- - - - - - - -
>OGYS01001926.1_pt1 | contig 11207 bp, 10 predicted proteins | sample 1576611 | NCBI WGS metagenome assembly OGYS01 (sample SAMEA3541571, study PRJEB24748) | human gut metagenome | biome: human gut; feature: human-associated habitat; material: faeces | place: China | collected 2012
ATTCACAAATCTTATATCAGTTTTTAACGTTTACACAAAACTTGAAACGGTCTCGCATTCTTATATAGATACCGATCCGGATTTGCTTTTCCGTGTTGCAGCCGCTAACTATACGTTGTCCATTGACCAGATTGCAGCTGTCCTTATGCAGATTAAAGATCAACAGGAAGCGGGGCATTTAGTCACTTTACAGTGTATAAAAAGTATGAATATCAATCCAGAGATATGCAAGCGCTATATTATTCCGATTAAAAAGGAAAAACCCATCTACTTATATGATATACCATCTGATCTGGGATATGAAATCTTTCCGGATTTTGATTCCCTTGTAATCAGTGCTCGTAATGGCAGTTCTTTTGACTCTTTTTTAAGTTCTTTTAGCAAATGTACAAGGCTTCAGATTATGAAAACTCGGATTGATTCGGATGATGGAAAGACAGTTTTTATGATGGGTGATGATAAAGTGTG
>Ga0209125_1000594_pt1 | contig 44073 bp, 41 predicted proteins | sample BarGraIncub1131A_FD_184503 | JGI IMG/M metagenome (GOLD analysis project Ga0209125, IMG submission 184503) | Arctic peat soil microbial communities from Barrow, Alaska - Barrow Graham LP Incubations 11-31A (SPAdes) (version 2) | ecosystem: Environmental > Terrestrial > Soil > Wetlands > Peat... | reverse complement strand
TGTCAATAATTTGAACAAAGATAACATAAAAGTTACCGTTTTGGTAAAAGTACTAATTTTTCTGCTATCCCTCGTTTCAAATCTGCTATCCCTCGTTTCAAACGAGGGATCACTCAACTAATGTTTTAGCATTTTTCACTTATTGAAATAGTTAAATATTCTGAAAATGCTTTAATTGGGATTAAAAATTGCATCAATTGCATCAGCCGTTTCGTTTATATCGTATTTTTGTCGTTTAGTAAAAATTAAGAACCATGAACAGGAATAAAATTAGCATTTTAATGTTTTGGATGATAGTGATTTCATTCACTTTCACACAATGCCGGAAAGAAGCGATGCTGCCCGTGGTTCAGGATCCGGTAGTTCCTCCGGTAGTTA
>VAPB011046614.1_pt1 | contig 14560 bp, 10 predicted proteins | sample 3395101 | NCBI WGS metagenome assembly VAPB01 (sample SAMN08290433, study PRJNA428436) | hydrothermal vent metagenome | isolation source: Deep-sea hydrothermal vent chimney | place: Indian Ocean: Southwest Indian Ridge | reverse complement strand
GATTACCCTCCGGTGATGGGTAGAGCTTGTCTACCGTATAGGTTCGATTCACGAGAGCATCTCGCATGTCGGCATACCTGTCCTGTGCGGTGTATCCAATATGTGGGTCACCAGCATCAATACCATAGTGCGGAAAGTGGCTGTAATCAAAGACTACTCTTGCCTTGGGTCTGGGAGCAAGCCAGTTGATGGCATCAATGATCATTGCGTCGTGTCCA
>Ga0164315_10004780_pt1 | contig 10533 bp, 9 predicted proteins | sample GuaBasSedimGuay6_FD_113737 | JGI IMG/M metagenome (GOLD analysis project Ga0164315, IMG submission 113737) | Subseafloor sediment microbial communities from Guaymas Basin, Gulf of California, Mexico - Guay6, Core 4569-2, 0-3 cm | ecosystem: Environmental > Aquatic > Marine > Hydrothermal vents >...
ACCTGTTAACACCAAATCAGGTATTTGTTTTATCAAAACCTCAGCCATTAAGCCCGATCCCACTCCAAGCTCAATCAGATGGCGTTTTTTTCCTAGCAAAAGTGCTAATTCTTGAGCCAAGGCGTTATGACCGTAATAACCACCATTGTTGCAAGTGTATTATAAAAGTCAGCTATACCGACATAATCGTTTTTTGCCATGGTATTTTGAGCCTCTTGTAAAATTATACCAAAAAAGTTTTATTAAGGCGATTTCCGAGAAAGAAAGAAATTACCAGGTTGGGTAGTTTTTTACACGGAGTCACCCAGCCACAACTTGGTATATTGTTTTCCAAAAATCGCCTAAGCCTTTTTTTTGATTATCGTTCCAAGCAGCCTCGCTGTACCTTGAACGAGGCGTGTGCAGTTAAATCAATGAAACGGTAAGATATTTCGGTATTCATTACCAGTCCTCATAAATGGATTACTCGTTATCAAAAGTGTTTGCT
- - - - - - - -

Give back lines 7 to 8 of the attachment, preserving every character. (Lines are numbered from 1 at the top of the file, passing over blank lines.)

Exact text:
>Ga0164315_10004780_pt1 | contig 10533 bp, 9 predicted proteins | sample GuaBasSedimGuay6_FD_113737 | JGI IMG/M metagenome (GOLD analysis project Ga0164315, IMG submission 113737) | Subseafloor sediment microbial communities from Guaymas Basin, Gulf of California, Mexico - Guay6, Core 4569-2, 0-3 cm | ecosystem: Environmental > Aquatic > Marine > Hydrothermal vents >...
ACCTGTTAACACCAAATCAGGTATTTGTTTTATCAAAACCTCAGCCATTAAGCCCGATCCCACTCCAAGCTCAATCAGATGGCGTTTTTTTCCTAGCAAAAGTGCTAATTCTTGAGCCAAGGCGTTATGACCGTAATAACCACCATTGTTGCAAGTGTATTATAAAAGTCAGCTATACCGACATAATCGTTTTTTGCCATGGTATTTTGAGCCTCTTGTAAAATTATACCAAAAAAGTTTTATTAAGGCGATTTCCGAGAAAGAAAGAAATTACCAGGTTGGGTAGTTTTTTACACGGAGTCACCCAGCCACAACTTGGTATATTGTTTTCCAAAAATCGCCTAAGCCTTTTTTTTGATTATCGTTCCAAGCAGCCTCGCTGTACCTTGAACGAGGCGTGTGCAGTTAAATCAATGAAACGGTAAGATATTTCGGTATTCATTACCAGTCCTCATAAATGGATTACTCGTTATCAAAAGTGTTTGCT